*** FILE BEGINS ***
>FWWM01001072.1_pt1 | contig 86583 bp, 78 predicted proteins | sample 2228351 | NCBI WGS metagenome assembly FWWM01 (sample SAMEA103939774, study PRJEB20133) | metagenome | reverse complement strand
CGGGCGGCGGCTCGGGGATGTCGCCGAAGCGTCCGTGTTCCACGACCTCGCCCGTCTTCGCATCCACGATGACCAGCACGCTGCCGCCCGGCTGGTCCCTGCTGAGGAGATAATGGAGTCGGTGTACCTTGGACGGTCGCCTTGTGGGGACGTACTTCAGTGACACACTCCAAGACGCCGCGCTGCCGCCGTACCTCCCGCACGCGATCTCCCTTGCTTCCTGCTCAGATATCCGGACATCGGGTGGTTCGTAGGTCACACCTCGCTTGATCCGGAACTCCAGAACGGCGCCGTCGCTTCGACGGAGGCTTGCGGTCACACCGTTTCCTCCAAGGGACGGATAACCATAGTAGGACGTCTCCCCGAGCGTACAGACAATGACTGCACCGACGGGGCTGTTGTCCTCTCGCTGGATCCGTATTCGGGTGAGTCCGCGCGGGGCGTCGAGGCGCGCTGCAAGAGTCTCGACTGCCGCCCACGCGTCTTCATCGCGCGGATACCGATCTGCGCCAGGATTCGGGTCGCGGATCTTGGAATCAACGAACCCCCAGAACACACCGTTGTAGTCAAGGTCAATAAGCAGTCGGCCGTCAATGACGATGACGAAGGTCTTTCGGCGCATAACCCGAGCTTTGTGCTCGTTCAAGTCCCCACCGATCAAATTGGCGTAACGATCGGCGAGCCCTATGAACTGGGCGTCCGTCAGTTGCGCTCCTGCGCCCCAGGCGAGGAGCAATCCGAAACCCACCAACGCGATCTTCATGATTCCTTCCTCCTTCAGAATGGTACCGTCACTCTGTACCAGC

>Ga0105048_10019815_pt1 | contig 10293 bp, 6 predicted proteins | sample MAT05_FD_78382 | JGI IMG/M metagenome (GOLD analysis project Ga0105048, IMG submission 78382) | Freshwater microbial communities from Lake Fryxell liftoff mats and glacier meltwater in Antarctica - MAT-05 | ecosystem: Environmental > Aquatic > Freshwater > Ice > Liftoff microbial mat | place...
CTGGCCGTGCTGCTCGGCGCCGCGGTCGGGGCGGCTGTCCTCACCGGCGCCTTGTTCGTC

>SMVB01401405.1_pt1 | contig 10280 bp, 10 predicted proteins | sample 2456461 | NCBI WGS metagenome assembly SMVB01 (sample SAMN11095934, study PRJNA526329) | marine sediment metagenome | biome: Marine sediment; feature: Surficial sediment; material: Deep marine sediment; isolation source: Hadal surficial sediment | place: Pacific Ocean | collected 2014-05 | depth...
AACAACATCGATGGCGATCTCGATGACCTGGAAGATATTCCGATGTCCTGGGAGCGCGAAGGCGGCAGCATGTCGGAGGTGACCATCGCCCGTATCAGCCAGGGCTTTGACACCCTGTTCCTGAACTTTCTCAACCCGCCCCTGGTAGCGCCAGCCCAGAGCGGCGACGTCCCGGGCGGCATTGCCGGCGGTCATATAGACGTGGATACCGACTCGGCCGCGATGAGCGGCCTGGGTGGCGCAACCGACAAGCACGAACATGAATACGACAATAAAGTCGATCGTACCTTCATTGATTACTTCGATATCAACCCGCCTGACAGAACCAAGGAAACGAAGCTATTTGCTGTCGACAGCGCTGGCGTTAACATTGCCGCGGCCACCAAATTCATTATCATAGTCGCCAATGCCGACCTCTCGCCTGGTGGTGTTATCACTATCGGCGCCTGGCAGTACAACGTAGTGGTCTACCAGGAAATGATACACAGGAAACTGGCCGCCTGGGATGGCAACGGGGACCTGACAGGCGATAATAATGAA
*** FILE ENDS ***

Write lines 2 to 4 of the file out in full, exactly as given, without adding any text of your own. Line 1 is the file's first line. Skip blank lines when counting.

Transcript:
CGGGCGGCGGCTCGGGGATGTCGCCGAAGCGTCCGTGTTCCACGACCTCGCCCGTCTTCGCATCCACGATGACCAGCACGCTGCCGCCCGGCTGGTCCCTGCTGAGGAGATAATGGAGTCGGTGTACCTTGGACGGTCGCCTTGTGGGGACGTACTTCAGTGACACACTCCAAGACGCCGCGCTGCCGCCGTACCTCCCGCACGCGATCTCCCTTGCTTCCTGCTCAGATATCCGGACATCGGGTGGTTCGTAGGTCACACCTCGCTTGATCCGGAACTCCAGAACGGCGCCGTCGCTTCGACGGAGGCTTGCGGTCACACCGTTTCCTCCAAGGGACGGATAACCATAGTAGGACGTCTCCCCGAGCGTACAGACAATGACTGCACCGACGGGGCTGTTGTCCTCTCGCTGGATCCGTATTCGGGTGAGTCCGCGCGGGGCGTCGAGGCGCGCTGCAAGAGTCTCGACTGCCGCCCACGCGTCTTCATCGCGCGGATACCGATCTGCGCCAGGATTCGGGTCGCGGATCTTGGAATCAACGAACCCCCAGAACACACCGTTGTAGTCAAGGTCAATAAGCAGTCGGCCGTCAATGACGATGACGAAGGTCTTTCGGCGCATAACCCGAGCTTTGTGCTCGTTCAAGTCCCCACCGATCAAATTGGCGTAACGATCGGCGAGCCCTATGAACTGGGCGTCCGTCAGTTGCGCTCCTGCGCCCCAGGCGAGGAGCAATCCGAAACCCACCAACGCGATCTTCATGATTCCTTCCTCCTTCAGAATGGTACCGTCACTCTGTACCAGC

>Ga0105048_10019815_pt1 | contig 10293 bp, 6 predicted proteins | sample MAT05_FD_78382 | JGI IMG/M metagenome (GOLD analysis project Ga0105048, IMG submission 78382) | Freshwater microbial communities from Lake Fryxell liftoff mats and glacier meltwater in Antarctica - MAT-05 | ecosystem: Environmental > Aquatic > Freshwater > Ice > Liftoff microbial mat | place...
CTGGCCGTGCTGCTCGGCGCCGCGGTCGGGGCGGCTGTCCTCACCGGCGCCTTGTTCGTC